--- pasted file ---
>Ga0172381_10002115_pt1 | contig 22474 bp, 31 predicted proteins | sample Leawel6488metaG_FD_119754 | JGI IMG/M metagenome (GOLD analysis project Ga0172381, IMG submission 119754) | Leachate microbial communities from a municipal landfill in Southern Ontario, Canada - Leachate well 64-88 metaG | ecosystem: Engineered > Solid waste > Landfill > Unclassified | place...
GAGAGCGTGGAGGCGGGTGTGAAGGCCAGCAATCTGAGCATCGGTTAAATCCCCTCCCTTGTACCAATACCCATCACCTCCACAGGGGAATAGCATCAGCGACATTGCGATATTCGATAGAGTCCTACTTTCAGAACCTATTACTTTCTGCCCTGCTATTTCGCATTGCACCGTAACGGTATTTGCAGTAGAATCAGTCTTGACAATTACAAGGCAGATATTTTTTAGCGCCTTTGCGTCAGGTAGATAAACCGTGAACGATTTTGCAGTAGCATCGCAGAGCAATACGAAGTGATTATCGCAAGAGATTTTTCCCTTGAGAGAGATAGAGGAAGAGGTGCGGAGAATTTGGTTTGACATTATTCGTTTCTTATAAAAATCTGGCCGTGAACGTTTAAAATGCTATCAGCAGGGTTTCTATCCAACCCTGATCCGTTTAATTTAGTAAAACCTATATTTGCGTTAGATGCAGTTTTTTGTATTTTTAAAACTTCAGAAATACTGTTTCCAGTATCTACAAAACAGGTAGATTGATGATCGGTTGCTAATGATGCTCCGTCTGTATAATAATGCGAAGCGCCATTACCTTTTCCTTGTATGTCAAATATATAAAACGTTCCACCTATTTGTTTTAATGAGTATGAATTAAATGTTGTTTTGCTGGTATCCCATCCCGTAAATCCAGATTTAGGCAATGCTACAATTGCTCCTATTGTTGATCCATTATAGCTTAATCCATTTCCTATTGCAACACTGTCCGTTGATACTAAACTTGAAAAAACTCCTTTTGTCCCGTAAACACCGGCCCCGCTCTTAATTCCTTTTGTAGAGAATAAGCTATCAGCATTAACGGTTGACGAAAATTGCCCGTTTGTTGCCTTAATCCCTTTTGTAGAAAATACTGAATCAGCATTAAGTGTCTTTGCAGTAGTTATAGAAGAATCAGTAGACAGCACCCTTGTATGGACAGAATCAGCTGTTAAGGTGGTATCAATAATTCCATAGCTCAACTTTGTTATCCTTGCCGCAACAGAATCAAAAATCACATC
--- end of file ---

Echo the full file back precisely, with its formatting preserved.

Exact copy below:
>Ga0172381_10002115_pt1 | contig 22474 bp, 31 predicted proteins | sample Leawel6488metaG_FD_119754 | JGI IMG/M metagenome (GOLD analysis project Ga0172381, IMG submission 119754) | Leachate microbial communities from a municipal landfill in Southern Ontario, Canada - Leachate well 64-88 metaG | ecosystem: Engineered > Solid waste > Landfill > Unclassified | place...
GAGAGCGTGGAGGCGGGTGTGAAGGCCAGCAATCTGAGCATCGGTTAAATCCCCTCCCTTGTACCAATACCCATCACCTCCACAGGGGAATAGCATCAGCGACATTGCGATATTCGATAGAGTCCTACTTTCAGAACCTATTACTTTCTGCCCTGCTATTTCGCATTGCACCGTAACGGTATTTGCAGTAGAATCAGTCTTGACAATTACAAGGCAGATATTTTTTAGCGCCTTTGCGTCAGGTAGATAAACCGTGAACGATTTTGCAGTAGCATCGCAGAGCAATACGAAGTGATTATCGCAAGAGATTTTTCCCTTGAGAGAGATAGAGGAAGAGGTGCGGAGAATTTGGTTTGACATTATTCGTTTCTTATAAAAATCTGGCCGTGAACGTTTAAAATGCTATCAGCAGGGTTTCTATCCAACCCTGATCCGTTTAATTTAGTAAAACCTATATTTGCGTTAGATGCAGTTTTTTGTATTTTTAAAACTTCAGAAATACTGTTTCCAGTATCTACAAAACAGGTAGATTGATGATCGGTTGCTAATGATGCTCCGTCTGTATAATAATGCGAAGCGCCATTACCTTTTCCTTGTATGTCAAATATATAAAACGTTCCACCTATTTGTTTTAATGAGTATGAATTAAATGTTGTTTTGCTGGTATCCCATCCCGTAAATCCAGATTTAGGCAATGCTACAATTGCTCCTATTGTTGATCCATTATAGCTTAATCCATTTCCTATTGCAACACTGTCCGTTGATACTAAACTTGAAAAAACTCCTTTTGTCCCGTAAACACCGGCCCCGCTCTTAATTCCTTTTGTAGAGAATAAGCTATCAGCATTAACGGTTGACGAAAATTGCCCGTTTGTTGCCTTAATCCCTTTTGTAGAAAATACTGAATCAGCATTAAGTGTCTTTGCAGTAGTTATAGAAGAATCAGTAGACAGCACCCTTGTATGGACAGAATCAGCTGTTAAGGTGGTATCAATAATTCCATAGCTCAACTTTGTTATCCTTGCCGCAACAGAATCAAAAATCACATC